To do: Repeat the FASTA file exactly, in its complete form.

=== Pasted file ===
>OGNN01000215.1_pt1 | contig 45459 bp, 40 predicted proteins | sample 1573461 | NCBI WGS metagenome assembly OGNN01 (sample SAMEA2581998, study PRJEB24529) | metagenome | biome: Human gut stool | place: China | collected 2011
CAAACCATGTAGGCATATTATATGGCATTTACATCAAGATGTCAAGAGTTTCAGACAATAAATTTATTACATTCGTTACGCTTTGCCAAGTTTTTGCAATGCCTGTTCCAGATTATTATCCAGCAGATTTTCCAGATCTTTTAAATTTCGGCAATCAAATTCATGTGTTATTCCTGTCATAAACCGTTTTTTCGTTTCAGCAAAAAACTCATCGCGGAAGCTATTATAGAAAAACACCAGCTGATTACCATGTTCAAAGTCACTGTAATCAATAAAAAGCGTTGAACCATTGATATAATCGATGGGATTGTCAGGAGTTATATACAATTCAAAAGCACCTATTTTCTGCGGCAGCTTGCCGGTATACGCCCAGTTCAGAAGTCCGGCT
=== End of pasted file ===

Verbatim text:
>OGNN01000215.1_pt1 | contig 45459 bp, 40 predicted proteins | sample 1573461 | NCBI WGS metagenome assembly OGNN01 (sample SAMEA2581998, study PRJEB24529) | metagenome | biome: Human gut stool | place: China | collected 2011
CAAACCATGTAGGCATATTATATGGCATTTACATCAAGATGTCAAGAGTTTCAGACAATAAATTTATTACATTCGTTACGCTTTGCCAAGTTTTTGCAATGCCTGTTCCAGATTATTATCCAGCAGATTTTCCAGATCTTTTAAATTTCGGCAATCAAATTCATGTGTTATTCCTGTCATAAACCGTTTTTTCGTTTCAGCAAAAAACTCATCGCGGAAGCTATTATAGAAAAACACCAGCTGATTACCATGTTCAAAGTCACTGTAATCAATAAAAAGCGTTGAACCATTGATATAATCGATGGGATTGTCAGGAGTTATATACAATTCAAAAGCACCTATTTTCTGCGGCAGCTTGCCGGTATACGCCCAGTTCAGAAGTCCGGCT